I understand Canvas's push for module organization for the student and I'm not opposed to it. However I'm one month into school teaching 3 preps. I am building my modules. Everytime I go to add something to a module I find this:
Since I do bellringer "quizzes" 4 days a week, a Formative Assessment one day a week, and a Quiz on Friday, I'm essentially adding 6 "quizzes" each week to ONE class.
IF I use Quizzes New, the actual assignments are also added...so I'm potentially adding 6-10 things per week to this course. The list of items (in Assignments, Pages, Quizzes, you name it) is becoming huge to scroll through to find what I want to add as an instructor.
I've read numerous posts, blogs, and questions about folders in folders and it seems they all come back to suggesting using modules. Am I missing something? I'm trying to use modules and for the students its fine but even with naming devices this is a huge task and will only get more cumbersome as the semester rolls on.
Can anyone help me better understand how to organize my content?
Please don't tell me to make assignment groups, because I have to have the groups the same as my gradebook for our SIS sync. I can't make an Ecology "Group" of assignments as that then doesn't sync into our gradebook as practice, lab or assessment. Additionally, my Ecology unit is 5 weeks long, so even then its 50 pieces of content, minimum, not counting the "extra resources" I want to post.
Here's an example of one of my Modules:
Thinking of having 18 of these is daunting...
Almost every published study out there recommends modularization as a best practice. I have been using modules for 7+ years now, and have never had a student complain about them; however, when we first switched to Canvas from an LMS that used a folder structure with nesting capability, students who had experienced both systems commented that they liked modules much better. Modules are much more accessible to students, and they can collapse unused or already used modules. I have a blog about this in this Community you might want to check out at Share UDL Course Design Tips, Tricks, and Techniques I include several structure/organization examples in this blog.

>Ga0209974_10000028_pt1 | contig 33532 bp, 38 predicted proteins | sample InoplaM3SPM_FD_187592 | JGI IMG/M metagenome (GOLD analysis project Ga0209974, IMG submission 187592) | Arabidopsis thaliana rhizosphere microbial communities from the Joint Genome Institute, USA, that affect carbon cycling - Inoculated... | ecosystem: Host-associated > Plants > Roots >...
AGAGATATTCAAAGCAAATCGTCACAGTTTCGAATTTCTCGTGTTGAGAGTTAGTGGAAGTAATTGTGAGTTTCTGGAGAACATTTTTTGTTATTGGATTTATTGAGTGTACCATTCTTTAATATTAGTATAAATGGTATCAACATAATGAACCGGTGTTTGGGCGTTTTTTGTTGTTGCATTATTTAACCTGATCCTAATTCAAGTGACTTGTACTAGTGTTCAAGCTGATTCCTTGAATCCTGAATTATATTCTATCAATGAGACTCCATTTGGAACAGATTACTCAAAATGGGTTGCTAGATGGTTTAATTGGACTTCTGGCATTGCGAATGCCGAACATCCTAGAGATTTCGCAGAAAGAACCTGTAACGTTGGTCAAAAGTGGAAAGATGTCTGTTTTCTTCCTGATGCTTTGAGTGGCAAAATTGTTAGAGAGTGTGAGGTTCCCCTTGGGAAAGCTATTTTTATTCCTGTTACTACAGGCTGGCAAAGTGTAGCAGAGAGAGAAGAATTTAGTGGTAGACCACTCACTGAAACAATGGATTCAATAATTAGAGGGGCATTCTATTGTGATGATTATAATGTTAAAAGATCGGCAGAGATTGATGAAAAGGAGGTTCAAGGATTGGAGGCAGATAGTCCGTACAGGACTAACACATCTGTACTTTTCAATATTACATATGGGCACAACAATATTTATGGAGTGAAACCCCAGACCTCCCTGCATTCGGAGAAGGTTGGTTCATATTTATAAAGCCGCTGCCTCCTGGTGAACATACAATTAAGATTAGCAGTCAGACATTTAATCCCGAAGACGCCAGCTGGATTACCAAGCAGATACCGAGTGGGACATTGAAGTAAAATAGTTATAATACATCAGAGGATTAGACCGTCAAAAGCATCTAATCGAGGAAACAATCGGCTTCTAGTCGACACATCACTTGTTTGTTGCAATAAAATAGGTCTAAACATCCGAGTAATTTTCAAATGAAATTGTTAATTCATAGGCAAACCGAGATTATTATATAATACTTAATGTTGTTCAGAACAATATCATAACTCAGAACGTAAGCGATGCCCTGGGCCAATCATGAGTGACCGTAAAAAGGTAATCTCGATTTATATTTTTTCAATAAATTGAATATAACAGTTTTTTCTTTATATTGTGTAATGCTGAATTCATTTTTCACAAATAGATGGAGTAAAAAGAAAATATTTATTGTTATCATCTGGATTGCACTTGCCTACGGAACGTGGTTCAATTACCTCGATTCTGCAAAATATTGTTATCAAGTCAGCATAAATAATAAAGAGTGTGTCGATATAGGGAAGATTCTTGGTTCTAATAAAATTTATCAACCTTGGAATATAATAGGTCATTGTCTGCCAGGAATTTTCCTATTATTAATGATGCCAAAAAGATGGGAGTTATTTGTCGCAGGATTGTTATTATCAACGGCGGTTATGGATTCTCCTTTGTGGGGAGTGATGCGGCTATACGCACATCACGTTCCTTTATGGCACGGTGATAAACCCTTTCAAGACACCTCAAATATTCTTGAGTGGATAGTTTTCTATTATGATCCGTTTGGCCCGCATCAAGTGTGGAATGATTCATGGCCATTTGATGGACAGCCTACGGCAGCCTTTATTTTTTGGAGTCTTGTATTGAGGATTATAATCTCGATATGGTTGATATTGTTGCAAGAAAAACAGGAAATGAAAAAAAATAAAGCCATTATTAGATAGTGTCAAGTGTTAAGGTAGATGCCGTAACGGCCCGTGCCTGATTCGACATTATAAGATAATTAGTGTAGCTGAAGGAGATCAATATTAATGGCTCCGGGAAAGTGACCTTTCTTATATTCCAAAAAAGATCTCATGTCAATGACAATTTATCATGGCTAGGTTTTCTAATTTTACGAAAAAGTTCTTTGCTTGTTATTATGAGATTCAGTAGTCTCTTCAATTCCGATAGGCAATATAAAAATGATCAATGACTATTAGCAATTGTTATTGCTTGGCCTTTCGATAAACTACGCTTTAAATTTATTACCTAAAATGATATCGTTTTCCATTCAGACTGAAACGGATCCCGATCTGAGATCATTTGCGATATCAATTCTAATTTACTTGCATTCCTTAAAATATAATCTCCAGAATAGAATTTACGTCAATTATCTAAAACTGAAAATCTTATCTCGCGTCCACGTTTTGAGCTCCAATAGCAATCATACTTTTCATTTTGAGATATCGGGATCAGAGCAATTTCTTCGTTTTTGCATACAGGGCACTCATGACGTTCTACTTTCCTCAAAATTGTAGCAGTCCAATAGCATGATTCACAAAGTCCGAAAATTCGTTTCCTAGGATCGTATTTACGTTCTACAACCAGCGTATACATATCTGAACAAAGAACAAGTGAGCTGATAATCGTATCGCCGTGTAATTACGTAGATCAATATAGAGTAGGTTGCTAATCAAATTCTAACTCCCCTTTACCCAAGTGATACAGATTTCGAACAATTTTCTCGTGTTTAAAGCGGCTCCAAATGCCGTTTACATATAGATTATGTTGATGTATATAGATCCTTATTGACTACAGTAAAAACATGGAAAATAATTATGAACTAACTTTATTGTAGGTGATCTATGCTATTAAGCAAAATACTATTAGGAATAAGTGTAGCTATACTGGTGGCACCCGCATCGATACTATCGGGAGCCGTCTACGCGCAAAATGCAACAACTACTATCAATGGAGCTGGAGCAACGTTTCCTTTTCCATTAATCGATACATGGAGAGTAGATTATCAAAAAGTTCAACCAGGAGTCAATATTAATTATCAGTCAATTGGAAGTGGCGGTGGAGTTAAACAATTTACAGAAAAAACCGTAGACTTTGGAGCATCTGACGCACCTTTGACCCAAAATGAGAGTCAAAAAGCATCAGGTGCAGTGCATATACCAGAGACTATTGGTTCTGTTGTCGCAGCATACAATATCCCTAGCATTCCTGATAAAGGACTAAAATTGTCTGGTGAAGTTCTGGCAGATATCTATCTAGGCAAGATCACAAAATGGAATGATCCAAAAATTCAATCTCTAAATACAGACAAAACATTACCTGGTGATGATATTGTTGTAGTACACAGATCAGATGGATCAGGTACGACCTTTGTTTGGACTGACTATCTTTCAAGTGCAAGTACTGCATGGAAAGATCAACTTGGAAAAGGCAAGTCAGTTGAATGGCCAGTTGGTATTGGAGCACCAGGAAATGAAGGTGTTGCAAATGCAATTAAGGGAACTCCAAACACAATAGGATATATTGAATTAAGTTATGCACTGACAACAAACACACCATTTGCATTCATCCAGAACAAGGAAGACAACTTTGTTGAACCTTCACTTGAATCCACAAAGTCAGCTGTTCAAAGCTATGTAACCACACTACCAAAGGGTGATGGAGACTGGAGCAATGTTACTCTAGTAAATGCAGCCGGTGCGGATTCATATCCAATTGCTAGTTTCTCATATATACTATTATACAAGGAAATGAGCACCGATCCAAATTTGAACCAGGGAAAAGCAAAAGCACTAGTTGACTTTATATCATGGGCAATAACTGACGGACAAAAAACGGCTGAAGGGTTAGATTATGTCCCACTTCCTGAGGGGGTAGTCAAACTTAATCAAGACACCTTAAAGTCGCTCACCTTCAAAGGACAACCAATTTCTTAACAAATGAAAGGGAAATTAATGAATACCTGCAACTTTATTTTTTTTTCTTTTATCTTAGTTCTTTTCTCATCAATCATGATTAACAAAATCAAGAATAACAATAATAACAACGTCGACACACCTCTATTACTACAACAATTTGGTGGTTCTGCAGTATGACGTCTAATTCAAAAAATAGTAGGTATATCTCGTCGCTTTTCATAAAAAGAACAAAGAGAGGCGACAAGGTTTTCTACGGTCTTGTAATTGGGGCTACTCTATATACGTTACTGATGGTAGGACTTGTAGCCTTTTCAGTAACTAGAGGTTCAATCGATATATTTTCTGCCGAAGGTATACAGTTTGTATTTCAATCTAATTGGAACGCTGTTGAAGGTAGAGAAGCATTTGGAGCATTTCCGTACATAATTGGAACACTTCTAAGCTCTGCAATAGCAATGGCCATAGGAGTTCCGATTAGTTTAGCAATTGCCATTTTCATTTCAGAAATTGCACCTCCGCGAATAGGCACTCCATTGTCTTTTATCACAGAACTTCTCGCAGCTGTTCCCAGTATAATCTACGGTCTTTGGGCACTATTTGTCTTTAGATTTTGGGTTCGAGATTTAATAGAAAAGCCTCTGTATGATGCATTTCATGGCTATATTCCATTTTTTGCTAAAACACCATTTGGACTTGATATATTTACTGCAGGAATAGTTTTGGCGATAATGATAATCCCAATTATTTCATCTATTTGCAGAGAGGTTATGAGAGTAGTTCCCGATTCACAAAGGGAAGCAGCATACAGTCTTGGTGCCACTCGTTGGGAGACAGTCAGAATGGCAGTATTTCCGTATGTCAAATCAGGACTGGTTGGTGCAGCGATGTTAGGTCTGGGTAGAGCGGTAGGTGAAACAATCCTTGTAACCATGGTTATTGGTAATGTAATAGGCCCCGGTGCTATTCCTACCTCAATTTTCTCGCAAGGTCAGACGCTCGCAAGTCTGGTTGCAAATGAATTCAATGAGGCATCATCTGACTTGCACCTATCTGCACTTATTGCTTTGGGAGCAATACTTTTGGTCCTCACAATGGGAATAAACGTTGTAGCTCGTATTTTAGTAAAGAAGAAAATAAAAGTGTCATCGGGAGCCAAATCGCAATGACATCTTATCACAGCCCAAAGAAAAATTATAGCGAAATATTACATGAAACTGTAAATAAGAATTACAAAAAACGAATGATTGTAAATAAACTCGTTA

Here is a link to a great article in Faculty Focus, A Modular Course Design Benefits Instructor and Students.
I hope some of this helps, and I am sure others will chime in.
Thanks Kelly, I actually read your blog as part of my research. My concern
is that I started modules for each week to keep the items inside the module
feasible without being overwhelming. This meant I would have 18+ modules
per semester, seemed like a lot!
I really wanted a module structure like this:
- Week 1:
- Formative Assessments
- Week 2:
- Formative Assessments
Ideally the student could collapse the weeks they weren't using, but that
requires modules in modules which is not an option. My ecology unit is 5
weeks long....the "list" created when the 5 weekly modules are open is
overwhelming to students.
Another questions regarding modules. When I create a module in a blueprint
course, and then push it out to commons and import it into my honors course
(basics are then same, then planned to tweak the honors by adding to it) it
doesn't bring any of the content with...quizzes, assignments, etc. So I
find I have to rebuild anyway.
I tried this with my students this week:
The homepage leads to this:
Its visibly ugly but the student response was overwhelmingly "that's
Is this considered modules?
I look forward to hearing feedback and would appreciate screen shots of
On Mon, Sep 9, 2019 at 11:49 AM Kelley L. Meeusen <firstname.lastname@example.org>
Hi again, @sbridge
Ultimately, course design is up to you unless your school enforces some other standard. However, I can tell you that what you attempted with BluePrint courses is not how they are intended to work. BluePrint courses are intended to be "associated" and synced with courses within Canvas, not exported to Commons, then re-imported. Here is some help in understanding how to use BluePrint courses, and you will need your Canvas Admin to help with part of the process.